As we begin our new year, I’ll draw from something that just ended to explain a bit better. One of my favorite parts of the show How I Met Your Mother was the awesome game of “have you met Ted?”. As Barney Stinson introduced Ted Mosby to women neither party knew, the ice was broken just a little bit by the two people having some vague reason to talk.

For the sake of being a decent person, that probably isn’t the best method of helping your friends meet people. But what I would suggest for your coming year, whether you are single or otherwise, is to help others a bit more in the realm of dating. As anyone reading this blog can probably attest to, it’s not easy out there alone. The good news is, we all know different people, and in an age where you have dating apps that let you click “yes” or “no” through masses of people, a personal touch is always nice. Try to think of two people who might work together in your life, or even easier, bring someone around who may be new to the rest of your social circle. It’s not easy out there, but if we all suit up to help each other, everyone stands to have a legendary year.

Have a very happy Pesach everyone, and feel free to leave your thoughts in the comments!


Lauren and Alastair

by Aaron under Judaism,Relationships,Single Life

In writing my blogs, I sometimes like to remember that it’s not only single people reading. So for this week’s piece, I went to one of the sturdiest relationships in my life, the marriage of my friends Alastair and Lauren. As we ate dinner together last week, I decided to ask them for advice on healthy relationships.

  • On how they decided they were right for each other. Practicality is always king. Agreement on where you’re both headed is vital. Alastair and Lauren think of themselves as good roommates and think that, combined with their attraction, made for a great relationship. Common goals are also vital, and the practical understanding of the long-term blueprint was important in their relationship leading into marriage. They also trust each other immensely, and think of each other as their closest confidants. Money is an important point that comes up for them as something they immediately trusted each other with beyond just living together.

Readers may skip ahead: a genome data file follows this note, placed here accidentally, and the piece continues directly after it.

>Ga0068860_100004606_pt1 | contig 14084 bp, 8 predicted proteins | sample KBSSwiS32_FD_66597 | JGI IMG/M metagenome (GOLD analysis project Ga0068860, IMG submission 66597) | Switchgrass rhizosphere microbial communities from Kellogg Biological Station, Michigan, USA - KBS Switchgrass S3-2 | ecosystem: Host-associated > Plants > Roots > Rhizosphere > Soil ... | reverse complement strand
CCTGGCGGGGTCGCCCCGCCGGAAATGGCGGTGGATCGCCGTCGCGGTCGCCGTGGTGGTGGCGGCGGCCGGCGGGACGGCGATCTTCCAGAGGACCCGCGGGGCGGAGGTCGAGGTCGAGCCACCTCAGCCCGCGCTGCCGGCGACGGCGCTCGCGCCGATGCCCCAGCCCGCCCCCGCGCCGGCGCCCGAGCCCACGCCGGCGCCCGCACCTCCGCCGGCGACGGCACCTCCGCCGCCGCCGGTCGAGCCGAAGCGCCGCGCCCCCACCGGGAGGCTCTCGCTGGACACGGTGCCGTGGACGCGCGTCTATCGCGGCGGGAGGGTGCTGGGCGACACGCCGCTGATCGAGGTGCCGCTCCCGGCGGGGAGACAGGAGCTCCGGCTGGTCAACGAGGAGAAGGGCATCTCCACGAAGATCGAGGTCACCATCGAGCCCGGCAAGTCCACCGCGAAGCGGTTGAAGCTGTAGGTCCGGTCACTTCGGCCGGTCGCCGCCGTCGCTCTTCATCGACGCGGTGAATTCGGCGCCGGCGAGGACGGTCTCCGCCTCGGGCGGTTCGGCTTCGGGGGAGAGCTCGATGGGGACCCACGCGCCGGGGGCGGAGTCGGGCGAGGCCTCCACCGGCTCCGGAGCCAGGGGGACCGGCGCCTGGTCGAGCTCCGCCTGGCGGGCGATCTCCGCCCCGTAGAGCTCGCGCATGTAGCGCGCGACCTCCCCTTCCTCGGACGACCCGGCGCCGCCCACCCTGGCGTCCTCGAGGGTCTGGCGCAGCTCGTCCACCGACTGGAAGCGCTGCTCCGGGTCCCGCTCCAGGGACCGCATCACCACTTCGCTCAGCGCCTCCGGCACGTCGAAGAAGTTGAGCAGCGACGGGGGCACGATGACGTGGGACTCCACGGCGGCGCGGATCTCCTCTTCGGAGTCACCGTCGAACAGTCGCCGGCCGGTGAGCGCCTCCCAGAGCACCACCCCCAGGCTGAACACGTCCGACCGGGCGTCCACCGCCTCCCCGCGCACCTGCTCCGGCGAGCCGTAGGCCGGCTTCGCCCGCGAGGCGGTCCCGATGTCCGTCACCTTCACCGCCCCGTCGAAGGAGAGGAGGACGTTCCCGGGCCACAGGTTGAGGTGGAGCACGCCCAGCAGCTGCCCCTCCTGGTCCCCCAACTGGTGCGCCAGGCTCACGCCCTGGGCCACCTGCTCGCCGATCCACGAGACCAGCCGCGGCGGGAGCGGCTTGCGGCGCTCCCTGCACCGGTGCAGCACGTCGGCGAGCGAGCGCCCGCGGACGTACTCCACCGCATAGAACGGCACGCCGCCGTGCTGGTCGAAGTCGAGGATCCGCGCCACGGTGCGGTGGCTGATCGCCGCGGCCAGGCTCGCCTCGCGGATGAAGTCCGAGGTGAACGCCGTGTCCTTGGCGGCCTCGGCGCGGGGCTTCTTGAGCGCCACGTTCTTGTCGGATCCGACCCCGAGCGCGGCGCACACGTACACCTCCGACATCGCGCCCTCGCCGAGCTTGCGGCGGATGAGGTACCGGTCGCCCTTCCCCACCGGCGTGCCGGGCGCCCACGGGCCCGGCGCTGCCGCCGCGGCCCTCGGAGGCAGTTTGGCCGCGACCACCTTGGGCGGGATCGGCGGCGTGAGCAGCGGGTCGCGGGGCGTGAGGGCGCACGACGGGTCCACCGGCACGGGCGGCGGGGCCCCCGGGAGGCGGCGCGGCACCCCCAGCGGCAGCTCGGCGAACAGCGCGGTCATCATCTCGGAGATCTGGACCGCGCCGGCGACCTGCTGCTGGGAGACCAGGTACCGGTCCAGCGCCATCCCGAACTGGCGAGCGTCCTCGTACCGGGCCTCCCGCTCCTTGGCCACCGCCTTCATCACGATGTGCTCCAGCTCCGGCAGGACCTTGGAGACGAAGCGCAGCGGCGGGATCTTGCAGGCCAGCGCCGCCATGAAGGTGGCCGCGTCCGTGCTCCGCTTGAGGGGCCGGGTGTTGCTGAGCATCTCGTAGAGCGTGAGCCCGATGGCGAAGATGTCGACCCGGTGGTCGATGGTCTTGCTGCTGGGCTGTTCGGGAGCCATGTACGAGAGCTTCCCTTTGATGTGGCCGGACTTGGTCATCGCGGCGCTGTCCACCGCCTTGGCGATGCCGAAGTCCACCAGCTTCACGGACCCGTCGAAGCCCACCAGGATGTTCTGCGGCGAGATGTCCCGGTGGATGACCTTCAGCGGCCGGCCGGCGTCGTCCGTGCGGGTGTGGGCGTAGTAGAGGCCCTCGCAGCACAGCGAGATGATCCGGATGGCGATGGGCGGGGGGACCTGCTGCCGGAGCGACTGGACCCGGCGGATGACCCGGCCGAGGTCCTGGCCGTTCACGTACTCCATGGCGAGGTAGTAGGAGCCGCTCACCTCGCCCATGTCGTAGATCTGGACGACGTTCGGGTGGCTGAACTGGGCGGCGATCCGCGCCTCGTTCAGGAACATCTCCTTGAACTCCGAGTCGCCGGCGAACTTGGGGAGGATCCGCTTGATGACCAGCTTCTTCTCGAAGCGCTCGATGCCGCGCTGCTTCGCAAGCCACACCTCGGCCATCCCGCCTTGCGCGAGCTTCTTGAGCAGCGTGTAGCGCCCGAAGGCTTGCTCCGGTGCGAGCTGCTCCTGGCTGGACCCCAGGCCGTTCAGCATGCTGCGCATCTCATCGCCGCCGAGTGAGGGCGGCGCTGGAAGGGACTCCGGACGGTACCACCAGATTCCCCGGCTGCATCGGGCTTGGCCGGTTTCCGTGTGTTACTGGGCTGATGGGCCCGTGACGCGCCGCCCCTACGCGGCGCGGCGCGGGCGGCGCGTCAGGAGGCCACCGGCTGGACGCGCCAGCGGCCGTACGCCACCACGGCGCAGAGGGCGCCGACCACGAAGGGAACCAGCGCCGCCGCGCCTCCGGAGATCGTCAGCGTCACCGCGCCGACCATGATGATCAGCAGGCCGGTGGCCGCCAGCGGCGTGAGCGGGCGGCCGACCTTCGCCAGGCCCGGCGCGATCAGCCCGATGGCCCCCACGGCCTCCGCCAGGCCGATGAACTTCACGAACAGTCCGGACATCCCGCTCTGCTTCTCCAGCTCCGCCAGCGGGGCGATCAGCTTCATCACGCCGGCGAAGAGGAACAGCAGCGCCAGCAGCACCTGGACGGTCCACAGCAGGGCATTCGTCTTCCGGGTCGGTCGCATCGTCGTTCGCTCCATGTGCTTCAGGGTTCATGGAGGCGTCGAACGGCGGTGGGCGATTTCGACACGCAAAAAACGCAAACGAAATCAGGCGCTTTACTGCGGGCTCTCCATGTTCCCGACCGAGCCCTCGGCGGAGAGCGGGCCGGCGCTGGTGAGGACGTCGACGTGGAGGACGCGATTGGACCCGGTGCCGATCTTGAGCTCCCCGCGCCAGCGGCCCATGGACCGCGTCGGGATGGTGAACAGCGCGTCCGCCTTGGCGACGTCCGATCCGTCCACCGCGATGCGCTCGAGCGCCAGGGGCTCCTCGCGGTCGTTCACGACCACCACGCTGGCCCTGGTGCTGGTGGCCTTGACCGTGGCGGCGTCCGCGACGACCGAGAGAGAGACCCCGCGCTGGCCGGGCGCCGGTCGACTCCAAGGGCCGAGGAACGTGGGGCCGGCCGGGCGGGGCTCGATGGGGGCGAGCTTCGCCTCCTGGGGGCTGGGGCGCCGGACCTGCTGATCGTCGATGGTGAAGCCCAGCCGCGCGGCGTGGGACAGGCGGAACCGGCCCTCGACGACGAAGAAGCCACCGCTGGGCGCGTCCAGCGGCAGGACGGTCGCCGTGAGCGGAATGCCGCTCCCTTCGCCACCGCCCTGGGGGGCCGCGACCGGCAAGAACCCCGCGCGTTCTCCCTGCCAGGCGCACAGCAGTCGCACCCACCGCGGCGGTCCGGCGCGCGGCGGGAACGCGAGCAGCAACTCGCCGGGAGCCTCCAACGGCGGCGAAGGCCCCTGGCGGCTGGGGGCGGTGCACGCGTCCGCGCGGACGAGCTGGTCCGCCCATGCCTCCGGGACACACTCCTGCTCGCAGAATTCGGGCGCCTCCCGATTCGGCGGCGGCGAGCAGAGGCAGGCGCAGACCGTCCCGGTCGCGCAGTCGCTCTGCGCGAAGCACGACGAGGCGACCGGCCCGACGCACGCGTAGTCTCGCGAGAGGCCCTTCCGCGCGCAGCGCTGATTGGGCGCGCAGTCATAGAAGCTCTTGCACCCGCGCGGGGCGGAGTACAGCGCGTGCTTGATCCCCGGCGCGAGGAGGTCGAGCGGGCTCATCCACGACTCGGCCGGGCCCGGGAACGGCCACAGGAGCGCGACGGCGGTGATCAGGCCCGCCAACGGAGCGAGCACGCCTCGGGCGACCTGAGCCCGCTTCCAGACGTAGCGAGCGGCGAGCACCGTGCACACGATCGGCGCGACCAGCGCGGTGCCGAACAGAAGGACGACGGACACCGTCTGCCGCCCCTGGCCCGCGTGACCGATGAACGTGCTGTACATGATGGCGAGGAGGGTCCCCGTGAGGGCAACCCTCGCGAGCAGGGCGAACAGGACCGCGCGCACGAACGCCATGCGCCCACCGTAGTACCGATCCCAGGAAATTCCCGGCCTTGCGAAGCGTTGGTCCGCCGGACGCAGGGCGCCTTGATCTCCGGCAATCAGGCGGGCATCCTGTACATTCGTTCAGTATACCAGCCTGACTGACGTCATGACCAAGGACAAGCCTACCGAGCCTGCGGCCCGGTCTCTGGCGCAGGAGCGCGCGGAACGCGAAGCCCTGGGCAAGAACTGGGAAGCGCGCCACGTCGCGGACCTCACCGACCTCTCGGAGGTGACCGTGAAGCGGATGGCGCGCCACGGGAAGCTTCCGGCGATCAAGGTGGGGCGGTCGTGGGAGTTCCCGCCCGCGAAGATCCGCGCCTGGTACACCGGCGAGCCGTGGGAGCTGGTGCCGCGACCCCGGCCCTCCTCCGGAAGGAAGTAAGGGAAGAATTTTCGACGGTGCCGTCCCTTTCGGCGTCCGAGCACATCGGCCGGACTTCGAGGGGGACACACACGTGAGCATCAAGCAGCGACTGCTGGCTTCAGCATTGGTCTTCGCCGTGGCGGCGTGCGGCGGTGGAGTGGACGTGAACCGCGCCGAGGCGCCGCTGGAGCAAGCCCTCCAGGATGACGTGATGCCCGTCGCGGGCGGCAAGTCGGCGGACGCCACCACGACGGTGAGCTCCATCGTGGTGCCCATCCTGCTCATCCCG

• On what keeps them happy. Anticipate the other person’s needs. For example, Lauren and Alastair cook for each other when one is stuck at work (or in a classroom with me, in Alastair’s case). Basically, do nice things without being asked and put your partner before yourself. Life isn’t having sex and talking about G-d, it’s making the decisions to help each other and keep life stable.
  • On finding the right person for you. Find an environment that’s conducive for people being together regularly. Jewish events, hobby groups, and universities (within limits — maybe not if you’re in your 30s or older and not in college) are great ways to find people. Finding a place where you’re comfortable with lots of people is great, and while the university option was how they met, they still have lots of faith in meeting at community events.

One final note I’d like to make is how much I enjoy having Alastair and Lauren and their fellow married friends in my Jewish community. In Dallas, we don’t have “singles” events for young Jews, but rather events for young Jewish people in general.  While some people don’t love the mixing of singles and couples (how can you tell who to hit on?), I think there’s an added value not just from the fact that those in relationships can also be great people, but in the fact that they can give you a sense of guidance in a very confusing dating landscape.

Having two people in as stable of a relationship as Alastair and Lauren is more than just a great reminder of what I aspire for, but also a great resource to help me get there. So couples of the Jewish world, be sure to stay active in your community as my friends have, you never know who will benefit from your friendship, and the friends you can introduce them to.